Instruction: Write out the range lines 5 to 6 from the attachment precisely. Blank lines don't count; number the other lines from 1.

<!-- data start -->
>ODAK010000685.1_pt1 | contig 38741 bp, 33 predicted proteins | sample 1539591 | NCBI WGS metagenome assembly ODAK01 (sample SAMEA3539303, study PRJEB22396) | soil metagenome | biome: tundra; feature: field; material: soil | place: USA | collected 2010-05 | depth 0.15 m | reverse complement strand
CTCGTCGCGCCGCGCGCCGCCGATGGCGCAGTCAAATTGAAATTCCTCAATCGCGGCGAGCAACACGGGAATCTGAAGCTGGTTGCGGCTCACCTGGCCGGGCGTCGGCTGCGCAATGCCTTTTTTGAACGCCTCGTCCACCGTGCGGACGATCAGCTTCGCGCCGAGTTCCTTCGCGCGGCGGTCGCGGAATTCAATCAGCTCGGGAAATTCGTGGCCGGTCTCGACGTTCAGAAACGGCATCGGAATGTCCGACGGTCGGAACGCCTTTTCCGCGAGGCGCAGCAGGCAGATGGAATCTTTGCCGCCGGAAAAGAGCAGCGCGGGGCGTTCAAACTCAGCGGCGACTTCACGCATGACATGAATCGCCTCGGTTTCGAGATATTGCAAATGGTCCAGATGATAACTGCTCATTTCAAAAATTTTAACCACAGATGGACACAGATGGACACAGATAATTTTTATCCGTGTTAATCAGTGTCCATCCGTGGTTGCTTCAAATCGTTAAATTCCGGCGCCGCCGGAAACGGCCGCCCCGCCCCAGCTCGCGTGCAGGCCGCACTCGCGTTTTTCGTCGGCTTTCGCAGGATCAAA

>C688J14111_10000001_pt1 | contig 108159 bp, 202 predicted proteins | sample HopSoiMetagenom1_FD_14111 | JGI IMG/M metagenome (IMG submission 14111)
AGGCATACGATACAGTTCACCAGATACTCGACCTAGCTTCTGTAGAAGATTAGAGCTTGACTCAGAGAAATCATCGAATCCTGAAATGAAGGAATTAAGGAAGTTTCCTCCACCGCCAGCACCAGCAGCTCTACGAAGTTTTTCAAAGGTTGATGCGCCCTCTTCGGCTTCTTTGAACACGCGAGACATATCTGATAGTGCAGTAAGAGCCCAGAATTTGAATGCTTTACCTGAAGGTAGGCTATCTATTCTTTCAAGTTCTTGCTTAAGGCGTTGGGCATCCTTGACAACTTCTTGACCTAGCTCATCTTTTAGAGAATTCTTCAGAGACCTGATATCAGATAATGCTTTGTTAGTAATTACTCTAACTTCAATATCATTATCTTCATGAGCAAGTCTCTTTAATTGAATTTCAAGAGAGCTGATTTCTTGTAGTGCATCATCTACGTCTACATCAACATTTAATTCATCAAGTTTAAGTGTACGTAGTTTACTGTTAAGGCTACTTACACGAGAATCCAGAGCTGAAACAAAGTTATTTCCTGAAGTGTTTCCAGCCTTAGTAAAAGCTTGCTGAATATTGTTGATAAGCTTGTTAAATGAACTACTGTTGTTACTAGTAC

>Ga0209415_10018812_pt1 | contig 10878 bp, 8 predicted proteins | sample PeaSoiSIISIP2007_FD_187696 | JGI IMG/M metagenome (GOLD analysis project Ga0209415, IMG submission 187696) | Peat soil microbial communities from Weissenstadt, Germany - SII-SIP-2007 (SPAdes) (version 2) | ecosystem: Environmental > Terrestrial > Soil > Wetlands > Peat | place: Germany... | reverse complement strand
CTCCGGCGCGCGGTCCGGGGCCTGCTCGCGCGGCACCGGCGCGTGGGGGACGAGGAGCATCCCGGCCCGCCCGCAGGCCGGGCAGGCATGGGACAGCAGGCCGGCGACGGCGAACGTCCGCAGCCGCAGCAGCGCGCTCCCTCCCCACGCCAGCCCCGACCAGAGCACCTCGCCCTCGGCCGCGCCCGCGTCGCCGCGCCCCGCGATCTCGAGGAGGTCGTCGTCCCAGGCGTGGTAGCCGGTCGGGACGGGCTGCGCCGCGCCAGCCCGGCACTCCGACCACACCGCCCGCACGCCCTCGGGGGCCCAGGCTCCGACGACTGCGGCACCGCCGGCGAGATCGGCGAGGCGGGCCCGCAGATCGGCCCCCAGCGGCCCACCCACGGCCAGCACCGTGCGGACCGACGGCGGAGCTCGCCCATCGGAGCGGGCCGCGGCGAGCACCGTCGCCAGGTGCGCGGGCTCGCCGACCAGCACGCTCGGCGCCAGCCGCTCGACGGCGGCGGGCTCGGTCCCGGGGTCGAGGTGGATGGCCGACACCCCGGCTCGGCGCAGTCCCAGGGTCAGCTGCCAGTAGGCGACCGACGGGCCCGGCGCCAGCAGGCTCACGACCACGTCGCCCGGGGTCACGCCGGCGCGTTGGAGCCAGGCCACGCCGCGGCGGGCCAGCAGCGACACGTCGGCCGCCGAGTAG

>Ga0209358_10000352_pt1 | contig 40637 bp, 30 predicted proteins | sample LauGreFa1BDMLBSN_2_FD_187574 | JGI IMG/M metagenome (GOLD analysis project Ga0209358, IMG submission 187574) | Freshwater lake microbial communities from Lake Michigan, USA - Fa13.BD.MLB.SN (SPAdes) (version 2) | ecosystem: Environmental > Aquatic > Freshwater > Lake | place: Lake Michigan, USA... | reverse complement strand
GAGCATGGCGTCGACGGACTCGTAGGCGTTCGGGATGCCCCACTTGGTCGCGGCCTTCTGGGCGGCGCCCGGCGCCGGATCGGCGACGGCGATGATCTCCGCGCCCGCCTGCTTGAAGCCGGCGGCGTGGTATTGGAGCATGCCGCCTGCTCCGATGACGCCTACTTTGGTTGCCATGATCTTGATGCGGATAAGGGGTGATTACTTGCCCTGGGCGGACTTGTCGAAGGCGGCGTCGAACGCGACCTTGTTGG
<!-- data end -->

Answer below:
>Ga0209415_10018812_pt1 | contig 10878 bp, 8 predicted proteins | sample PeaSoiSIISIP2007_FD_187696 | JGI IMG/M metagenome (GOLD analysis project Ga0209415, IMG submission 187696) | Peat soil microbial communities from Weissenstadt, Germany - SII-SIP-2007 (SPAdes) (version 2) | ecosystem: Environmental > Terrestrial > Soil > Wetlands > Peat | place: Germany... | reverse complement strand
CTCCGGCGCGCGGTCCGGGGCCTGCTCGCGCGGCACCGGCGCGTGGGGGACGAGGAGCATCCCGGCCCGCCCGCAGGCCGGGCAGGCATGGGACAGCAGGCCGGCGACGGCGAACGTCCGCAGCCGCAGCAGCGCGCTCCCTCCCCACGCCAGCCCCGACCAGAGCACCTCGCCCTCGGCCGCGCCCGCGTCGCCGCGCCCCGCGATCTCGAGGAGGTCGTCGTCCCAGGCGTGGTAGCCGGTCGGGACGGGCTGCGCCGCGCCAGCCCGGCACTCCGACCACACCGCCCGCACGCCCTCGGGGGCCCAGGCTCCGACGACTGCGGCACCGCCGGCGAGATCGGCGAGGCGGGCCCGCAGATCGGCCCCCAGCGGCCCACCCACGGCCAGCACCGTGCGGACCGACGGCGGAGCTCGCCCATCGGAGCGGGCCGCGGCGAGCACCGTCGCCAGGTGCGCGGGCTCGCCGACCAGCACGCTCGGCGCCAGCCGCTCGACGGCGGCGGGCTCGGTCCCGGGGTCGAGGTGGATGGCCGACACCCCGGCTCGGCGCAGTCCCAGGGTCAGCTGCCAGTAGGCGACCGACGGGCCCGGCGCCAGCAGGCTCACGACCACGTCGCCCGGGGTCACGCCGGCGCGTTGGAGCCAGGCCACGCCGCGGCGGGCCAGCAGCGACACGTCGGCCGCCGAGTAG